Password protected Nginx routes

Image by Steve Buissinne from Pixabay

Image by Steve Buissinne from Pixabay

With Nginx, it's possible to limit access to certain routes by requiring authentication. When navigating to that webpage route, the user will be prompted by a browser popup asking for a valid username and password.

In this article, I will give a step-by-step guide on how to configure a quick and dirty route in Nginx secured by basic auth. on a Debian-based host.

Passsword file

The authentication will be verified against a file containing a username and a password hash. To create the file use the htpasswd tool, where you create a new password file containing the username stanley, and the associated password hash.

To use the htpasswd tool, you need to install the apache2-utils package that contains it.

sudo apt install apache2-utils

Once installed, you can use the htpasswd tool to create the password file.

sudo htpasswd -BcC 12 /etc/nginx/.htpasswd stanley
New password:
Re-type new password:
Adding password for user stanley

The password will be hashed using the bcrypt hashing algorithm performed 12 times. This hashing algorithm is a lot more secure than the default Apache-modified MD5 algorithm.

The password file will look something like this:


Create secret content

In this example, I created a folder containing a file with some silly PoC text.

sudo mkdir -p /var/www/
sudo echo "This is supersecret stuff!" > /var/www/
sudo chmod a+r /var/www/

The last line in the terminal dump above gives everyone on the system read permission to the test.txt file. In a real-world situation, you should instead change the ownership of the file to the nginx user.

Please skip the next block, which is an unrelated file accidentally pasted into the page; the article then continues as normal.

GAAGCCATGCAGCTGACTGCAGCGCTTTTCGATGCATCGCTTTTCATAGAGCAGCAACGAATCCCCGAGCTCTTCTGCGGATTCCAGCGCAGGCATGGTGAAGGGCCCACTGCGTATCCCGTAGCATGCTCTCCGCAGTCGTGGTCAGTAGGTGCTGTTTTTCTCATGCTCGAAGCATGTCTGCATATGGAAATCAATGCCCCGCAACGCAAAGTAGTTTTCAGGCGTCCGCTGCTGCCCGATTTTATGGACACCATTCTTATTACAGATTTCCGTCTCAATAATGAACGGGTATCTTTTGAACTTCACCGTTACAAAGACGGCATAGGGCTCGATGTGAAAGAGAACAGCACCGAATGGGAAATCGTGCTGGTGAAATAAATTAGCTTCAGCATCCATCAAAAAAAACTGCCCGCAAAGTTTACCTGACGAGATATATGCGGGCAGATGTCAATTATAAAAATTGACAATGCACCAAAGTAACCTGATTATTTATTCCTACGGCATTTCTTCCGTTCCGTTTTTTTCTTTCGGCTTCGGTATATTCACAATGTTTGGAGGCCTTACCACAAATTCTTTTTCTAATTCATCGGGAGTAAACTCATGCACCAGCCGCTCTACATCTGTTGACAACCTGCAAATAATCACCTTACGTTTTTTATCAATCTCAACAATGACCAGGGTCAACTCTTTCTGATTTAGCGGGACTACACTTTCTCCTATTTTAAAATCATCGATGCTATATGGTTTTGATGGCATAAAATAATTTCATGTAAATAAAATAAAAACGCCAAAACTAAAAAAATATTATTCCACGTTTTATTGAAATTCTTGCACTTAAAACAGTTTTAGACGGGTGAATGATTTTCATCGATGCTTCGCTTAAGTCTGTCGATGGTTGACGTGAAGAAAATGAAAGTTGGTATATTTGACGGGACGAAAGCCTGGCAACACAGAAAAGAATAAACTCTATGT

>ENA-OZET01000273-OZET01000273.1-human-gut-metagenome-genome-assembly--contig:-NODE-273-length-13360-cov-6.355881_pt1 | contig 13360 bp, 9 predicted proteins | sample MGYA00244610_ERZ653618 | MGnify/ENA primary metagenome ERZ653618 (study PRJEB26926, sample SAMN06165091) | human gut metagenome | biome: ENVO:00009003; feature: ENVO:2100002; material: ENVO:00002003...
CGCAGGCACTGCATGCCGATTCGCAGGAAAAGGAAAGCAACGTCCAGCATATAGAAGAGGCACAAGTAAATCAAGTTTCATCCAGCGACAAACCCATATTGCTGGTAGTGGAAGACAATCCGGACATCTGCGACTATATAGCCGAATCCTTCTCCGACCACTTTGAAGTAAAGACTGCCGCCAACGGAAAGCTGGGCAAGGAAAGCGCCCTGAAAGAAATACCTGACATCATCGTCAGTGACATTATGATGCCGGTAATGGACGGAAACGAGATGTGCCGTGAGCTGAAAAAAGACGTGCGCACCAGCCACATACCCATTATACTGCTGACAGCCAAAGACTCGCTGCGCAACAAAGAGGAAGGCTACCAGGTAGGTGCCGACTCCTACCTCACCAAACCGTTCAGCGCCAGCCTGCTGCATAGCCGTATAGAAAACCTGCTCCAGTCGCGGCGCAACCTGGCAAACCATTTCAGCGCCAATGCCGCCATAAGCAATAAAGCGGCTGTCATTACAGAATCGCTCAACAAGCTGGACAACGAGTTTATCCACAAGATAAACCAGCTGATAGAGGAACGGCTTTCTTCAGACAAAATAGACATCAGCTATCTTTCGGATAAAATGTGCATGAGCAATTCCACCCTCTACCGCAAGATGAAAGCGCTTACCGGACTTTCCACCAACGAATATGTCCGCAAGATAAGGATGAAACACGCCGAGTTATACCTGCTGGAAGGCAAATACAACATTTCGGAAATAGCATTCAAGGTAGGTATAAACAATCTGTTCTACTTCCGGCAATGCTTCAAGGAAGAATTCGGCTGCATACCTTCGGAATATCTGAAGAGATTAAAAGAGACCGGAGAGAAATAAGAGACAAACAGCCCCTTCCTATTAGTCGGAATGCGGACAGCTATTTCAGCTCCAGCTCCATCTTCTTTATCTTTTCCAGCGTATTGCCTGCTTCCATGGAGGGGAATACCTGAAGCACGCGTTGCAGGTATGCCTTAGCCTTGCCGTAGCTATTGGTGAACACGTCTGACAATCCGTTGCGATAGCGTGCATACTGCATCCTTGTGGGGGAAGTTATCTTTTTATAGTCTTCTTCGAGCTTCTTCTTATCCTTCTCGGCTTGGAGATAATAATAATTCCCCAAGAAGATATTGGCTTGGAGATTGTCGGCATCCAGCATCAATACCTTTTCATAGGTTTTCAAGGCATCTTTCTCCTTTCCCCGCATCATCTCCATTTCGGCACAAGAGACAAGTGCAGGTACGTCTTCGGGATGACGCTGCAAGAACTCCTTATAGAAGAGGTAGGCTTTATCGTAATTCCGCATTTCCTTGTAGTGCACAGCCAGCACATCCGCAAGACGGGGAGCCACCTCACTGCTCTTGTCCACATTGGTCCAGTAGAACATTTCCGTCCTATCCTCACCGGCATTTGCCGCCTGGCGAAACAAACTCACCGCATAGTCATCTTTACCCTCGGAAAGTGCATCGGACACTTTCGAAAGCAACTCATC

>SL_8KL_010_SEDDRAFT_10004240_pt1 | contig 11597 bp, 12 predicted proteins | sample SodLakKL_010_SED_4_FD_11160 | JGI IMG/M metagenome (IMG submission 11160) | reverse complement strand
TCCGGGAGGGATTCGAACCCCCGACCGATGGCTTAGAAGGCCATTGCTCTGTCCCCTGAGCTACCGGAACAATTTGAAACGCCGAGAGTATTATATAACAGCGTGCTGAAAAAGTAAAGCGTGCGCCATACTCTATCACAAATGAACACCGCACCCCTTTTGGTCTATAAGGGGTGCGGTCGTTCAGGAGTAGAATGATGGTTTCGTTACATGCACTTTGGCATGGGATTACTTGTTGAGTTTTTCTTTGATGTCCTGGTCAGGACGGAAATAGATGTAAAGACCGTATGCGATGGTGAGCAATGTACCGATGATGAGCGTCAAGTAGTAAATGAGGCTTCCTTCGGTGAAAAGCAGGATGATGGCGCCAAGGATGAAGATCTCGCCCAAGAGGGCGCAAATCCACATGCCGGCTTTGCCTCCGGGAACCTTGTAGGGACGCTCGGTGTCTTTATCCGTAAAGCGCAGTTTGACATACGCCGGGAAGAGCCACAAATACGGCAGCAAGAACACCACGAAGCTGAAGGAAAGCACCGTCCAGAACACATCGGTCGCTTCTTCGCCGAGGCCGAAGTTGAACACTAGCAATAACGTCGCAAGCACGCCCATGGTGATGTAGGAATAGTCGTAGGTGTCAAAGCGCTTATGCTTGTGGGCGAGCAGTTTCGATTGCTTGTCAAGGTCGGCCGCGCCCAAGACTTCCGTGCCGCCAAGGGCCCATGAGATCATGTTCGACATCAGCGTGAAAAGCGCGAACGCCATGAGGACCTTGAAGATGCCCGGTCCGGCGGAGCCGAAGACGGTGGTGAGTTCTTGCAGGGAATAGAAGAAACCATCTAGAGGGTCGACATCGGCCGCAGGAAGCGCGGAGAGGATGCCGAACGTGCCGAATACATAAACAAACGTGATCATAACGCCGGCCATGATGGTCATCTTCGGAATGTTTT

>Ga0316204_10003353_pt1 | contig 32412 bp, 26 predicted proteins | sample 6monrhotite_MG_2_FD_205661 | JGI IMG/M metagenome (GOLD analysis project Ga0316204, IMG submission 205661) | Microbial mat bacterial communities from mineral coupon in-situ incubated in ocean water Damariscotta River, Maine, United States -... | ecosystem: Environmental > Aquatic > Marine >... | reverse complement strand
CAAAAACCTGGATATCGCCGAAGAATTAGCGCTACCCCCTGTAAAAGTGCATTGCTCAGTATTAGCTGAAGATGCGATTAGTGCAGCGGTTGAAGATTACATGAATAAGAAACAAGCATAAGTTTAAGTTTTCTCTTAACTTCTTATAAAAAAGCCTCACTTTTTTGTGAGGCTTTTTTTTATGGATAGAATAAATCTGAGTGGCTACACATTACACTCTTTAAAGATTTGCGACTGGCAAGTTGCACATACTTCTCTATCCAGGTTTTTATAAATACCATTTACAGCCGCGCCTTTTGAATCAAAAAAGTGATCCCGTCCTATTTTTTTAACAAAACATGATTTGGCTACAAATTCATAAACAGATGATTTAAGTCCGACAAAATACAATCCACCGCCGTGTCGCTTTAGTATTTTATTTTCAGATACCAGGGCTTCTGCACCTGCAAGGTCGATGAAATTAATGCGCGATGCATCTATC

Virtual Host config

When the password file and secret content were created the Nginx virtual host had to be configured.

sudo vim /etc/nginx/sites-available/
location /secret/ {
    alias /var/www/;
    auth_basic "Restricted Content";
    auth_basic_user_file /etc/nginx/.htpasswd;
    autoindex on;

The location /secret/ is the URL to the secret folder, with the actual file path described by the alias. The auth_basic variable is the name of the protected route, and the "autoindex on;" makes the content of the directory listable like in a file explorer.

Save and close the file, test the configuration, and restart Nginx to apply the changes.

sudo nginx -t
sudo systemctl restart nginx

Testing the route

Now that you have a password-protected route, you can access your files by navigating to the route to access the indexed directory. Here you will be prompted to enter your username and password. Once authenticated you will be presented with a folder-like view of your secret folder.

firefox http://haxor.test/secret

Congratulations, you now have a route secured by basic authentication 🎉